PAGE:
Monday, April 4, 2011
Guest Blogger Rainbow Rowell : A woman writing in a man's POV
I’d been working on my book for almost three years before I realized that the main character was a man.
That sounds idiotic, I know. But it’s true.
If you’d have asked me what Attachments was about when I first started it, I would’ve said, “Oh, it’s about these two women. Beth and Jennifer. They work at a newspaper, and they e-mail each other constantly. It’s about their friendship. About e-sisterhood!”
I knew that there would be a guy in the book – there’s always a guy – but I didn’t put much thought into him. He was just “the IT guy who reads their e-mail” or “the guy who falls for Beth.”
The plan was to alternate chapters between my girls’ e-mails and a more traditional narrative from the point of view of the IT guy who gets hired to police the newspaper’s employee e-mail.
I was so taken with Beth and Jennifer that I wrote their chapters first.
Long conversations about love and life – Beth’s boyfriend cares more about his guitar than her, Jennifer’s husband is desperate for kids – conversations that I hoped were as funny and real as the e-mails I exchanged with my own friends at work.
The guy chapters were an afterthought. When I got to the end of the women’s e-mails (after a few years of undisciplined writing), I matter-of-factly opened a new document. “Now it’s time to write Lincoln.”
That’s when I panicked.
Nothing appears in the book that Lincoln doesn’t see. He’s the structure. He’s the hero. He’s the person readers would have to connect to and root for, especially if I wanted them to care about my love story.
I’d written myself into a narrative corner, and the only way out was to think – and write – like a man. Something I was sure I couldn’t do.
So I set the book aside. I metaphorically shoved it under my bed and busied myself with the girliest of girl stuff. Pregnancy, motherhood, hanging out with my sister.
Abandoning my novel was easy – isn’t that what most people do, anyway?
I probably would have left it for dead, if my sister would have let me. She’d read what I’d written so far, and she kept sending me pestering e-mails. “You have to finish! I want to know what happens next!” (E-sisterhood, after all.)
Sitting down with Lincoln again was like walking into the O.K. Coral. This was serious. I’d had to get a babysitter and everything.
I sat down and made myself write him.
He’s just a man, I told myself. Not a mystery.
Hadn’t I read enough books written by men? Hadn’t I listened to enough of them singing in my ears? Wasn’t my life full of men? Brothers, friends, husband.
I didn’t know what it was like in their heads, but I knew their voices. And they were just people, after all. Not animals or minerals. Not aliens.
I’d always loved science fiction and comic books, stereotypically boy things, so I used that as a crutch at first. Lincoln loves Isaac Asimov because I love Isaac Asimov. Lincoln loves “Quantum Leap” and the X-Men. Me, too.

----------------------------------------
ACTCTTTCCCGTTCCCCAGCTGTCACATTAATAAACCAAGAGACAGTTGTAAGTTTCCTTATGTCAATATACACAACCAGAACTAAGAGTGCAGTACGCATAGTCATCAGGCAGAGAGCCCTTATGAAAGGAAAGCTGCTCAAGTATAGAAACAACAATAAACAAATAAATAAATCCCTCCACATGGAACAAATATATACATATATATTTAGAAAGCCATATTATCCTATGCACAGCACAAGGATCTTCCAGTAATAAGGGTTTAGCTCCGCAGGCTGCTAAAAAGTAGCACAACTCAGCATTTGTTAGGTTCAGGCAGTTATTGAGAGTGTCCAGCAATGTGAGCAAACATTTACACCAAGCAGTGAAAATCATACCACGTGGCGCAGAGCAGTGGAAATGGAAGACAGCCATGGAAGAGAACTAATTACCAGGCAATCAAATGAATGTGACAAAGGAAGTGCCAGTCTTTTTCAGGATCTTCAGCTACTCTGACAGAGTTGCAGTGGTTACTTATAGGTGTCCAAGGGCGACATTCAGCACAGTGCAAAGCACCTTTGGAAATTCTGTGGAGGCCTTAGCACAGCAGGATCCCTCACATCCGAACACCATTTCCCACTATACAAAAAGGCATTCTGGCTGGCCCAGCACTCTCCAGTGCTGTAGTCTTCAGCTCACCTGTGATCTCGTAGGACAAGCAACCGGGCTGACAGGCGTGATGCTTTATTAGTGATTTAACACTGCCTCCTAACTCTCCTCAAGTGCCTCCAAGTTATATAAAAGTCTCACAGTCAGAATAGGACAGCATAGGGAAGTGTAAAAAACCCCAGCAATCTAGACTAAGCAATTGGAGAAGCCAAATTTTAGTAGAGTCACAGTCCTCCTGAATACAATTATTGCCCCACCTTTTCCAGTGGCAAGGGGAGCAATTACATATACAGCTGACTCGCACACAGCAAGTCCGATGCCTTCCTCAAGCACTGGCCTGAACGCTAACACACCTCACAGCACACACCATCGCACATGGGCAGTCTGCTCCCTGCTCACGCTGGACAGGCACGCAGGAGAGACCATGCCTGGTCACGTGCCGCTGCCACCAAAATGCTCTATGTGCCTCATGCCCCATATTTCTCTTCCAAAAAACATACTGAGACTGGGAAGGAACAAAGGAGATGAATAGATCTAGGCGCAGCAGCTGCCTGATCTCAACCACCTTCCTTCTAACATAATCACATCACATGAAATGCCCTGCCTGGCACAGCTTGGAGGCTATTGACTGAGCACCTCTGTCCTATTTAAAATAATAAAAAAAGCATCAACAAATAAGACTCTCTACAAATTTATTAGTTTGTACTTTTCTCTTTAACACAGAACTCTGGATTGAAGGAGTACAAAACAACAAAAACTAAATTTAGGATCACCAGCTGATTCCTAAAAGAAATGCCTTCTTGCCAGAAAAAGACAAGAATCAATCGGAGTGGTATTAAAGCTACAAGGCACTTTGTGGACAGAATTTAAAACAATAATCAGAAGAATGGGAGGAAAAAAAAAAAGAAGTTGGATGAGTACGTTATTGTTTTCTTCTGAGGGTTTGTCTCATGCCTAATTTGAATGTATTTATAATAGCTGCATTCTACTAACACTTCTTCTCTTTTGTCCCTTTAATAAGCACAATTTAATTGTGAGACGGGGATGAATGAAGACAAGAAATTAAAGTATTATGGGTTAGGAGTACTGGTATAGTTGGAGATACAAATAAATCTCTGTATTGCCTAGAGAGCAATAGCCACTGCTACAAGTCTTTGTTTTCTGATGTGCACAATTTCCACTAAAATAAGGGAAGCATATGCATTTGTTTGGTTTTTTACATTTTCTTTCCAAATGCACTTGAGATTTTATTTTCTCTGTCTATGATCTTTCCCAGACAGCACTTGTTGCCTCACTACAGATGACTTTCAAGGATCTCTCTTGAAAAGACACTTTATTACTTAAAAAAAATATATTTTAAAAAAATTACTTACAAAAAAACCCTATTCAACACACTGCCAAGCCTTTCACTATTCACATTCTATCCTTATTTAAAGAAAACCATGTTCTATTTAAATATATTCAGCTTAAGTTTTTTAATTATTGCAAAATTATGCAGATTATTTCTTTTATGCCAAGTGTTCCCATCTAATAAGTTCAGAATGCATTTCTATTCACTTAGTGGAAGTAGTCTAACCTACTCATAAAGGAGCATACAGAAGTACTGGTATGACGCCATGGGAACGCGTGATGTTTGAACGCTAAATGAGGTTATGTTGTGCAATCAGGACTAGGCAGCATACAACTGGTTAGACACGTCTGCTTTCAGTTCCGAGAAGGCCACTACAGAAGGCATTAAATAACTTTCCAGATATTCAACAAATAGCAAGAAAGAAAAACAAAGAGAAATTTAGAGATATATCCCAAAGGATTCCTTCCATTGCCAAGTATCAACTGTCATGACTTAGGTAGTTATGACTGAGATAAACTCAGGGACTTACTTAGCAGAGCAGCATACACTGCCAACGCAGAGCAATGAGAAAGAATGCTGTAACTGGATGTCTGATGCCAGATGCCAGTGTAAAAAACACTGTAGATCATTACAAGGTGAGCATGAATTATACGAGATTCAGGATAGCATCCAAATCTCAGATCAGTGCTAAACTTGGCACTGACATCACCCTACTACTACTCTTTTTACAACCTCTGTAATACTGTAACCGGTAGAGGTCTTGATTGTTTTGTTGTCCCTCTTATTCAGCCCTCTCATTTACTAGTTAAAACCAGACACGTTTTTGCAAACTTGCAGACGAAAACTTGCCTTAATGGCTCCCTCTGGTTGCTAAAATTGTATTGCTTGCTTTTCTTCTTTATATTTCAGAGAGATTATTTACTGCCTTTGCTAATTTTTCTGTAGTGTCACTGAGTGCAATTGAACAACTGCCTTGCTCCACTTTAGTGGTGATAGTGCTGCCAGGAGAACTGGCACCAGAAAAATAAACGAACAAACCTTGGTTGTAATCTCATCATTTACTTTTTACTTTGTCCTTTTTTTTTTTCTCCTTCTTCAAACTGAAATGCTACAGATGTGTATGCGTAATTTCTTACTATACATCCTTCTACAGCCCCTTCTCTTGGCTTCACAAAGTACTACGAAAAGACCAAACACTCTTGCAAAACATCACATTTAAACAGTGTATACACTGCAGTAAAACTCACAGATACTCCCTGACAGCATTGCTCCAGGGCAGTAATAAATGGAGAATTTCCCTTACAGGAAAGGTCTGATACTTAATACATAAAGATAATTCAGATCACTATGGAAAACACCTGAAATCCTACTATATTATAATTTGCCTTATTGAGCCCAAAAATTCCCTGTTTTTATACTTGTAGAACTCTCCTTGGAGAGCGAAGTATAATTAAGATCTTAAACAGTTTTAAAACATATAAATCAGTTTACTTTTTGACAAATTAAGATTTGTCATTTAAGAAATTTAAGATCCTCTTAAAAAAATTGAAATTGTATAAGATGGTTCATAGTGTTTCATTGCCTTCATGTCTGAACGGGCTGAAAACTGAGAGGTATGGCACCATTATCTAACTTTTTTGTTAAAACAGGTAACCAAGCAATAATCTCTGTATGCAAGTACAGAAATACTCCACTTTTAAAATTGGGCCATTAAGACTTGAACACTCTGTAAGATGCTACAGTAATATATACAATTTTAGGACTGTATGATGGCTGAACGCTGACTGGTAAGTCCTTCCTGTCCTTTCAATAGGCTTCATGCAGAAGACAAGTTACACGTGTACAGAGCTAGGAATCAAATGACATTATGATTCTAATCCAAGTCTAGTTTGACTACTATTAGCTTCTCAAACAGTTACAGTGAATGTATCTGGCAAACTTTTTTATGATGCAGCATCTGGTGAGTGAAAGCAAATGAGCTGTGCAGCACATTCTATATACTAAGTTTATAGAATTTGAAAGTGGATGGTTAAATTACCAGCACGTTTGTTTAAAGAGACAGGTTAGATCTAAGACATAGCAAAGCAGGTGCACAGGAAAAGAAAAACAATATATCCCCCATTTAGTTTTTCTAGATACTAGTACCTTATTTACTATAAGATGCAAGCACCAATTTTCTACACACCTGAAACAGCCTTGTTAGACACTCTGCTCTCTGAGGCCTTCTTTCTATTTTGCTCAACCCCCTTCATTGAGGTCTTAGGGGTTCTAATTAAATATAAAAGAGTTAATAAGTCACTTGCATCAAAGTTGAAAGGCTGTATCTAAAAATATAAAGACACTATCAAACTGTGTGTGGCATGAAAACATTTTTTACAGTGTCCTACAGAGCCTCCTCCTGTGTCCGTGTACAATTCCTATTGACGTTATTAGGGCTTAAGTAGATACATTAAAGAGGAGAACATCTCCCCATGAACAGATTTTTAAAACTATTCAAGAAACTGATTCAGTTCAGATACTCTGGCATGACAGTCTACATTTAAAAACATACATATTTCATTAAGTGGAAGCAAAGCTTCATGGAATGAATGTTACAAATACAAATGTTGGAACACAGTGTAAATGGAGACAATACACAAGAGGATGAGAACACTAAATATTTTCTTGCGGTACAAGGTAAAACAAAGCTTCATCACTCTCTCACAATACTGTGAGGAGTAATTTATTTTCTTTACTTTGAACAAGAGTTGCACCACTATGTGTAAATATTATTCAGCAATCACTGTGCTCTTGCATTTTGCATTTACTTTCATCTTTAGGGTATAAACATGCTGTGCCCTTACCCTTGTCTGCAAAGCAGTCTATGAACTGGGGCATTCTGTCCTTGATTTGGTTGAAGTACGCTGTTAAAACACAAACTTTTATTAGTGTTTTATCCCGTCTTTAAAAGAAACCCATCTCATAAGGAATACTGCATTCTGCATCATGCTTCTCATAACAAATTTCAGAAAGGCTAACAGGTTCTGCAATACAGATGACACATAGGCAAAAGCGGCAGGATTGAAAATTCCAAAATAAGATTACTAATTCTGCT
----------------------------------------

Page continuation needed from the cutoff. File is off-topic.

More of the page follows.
But after a few chapters – and this shocked me – I didn’t need any crutches.
I found myself getting lost in Lincoln in a way I never got lost in my female characters. I adored Beth and Jennifer, but I never got inside their heads, narratively speaking.
When I wrote Lincoln, I lived inside of him.
And I kind of fell in love with him.
I’d always intended to write a love story, but most romances that I read are written from the woman’s point of view – so that’s how I’d been approaching it.
I realized, through Lincoln, how romantic it is to think about falling in love through a man’s eyes.
When my husband and I were first dating, I always wanted to know what he was thinking when he smiled at me. When he said he loved me, I wanted to know why.
Lincoln let me answer those questions … as I romantically as I cared to.
I tried not to worry about whether Lincoln would seem like a man to a male reader – and that approach seems to have worked in my favor.
My agent is a man, and all the men who have read Attachments so far have been supportive. (One said that “a guy as cute as Lincoln should be more confident in myself,” but that came from a knows-he’s-cute, confident type. Lincoln is charming because he doesn’t know.)
The only trouble, now, with having written a romantic comedy about a man is that people don’t know how to describe it.
Is it chick lit if the main character isn’t a chick? Can a man even be the hero of a romantic comedy?
I hope so.
After spending so many years trying to figure Lincoln out, I want readers to love him as much as I do.
Watch for ATTACHMENTS by Rainbow Rowell, out April 14th from Dutton.
Now a chance to win!!!
Who are your favorite men written by women? Share your favorite characters in the comments section, and you'll be entered to win an advance copy of Rainbow's book, Attachments, coming from Dutton April 14th.
Also, check out Rainbow's Web site -- http://www.rainbowrowell.com/
her blog -- http://rainbow.omaha.com/
and find her on Facebook and Twitter.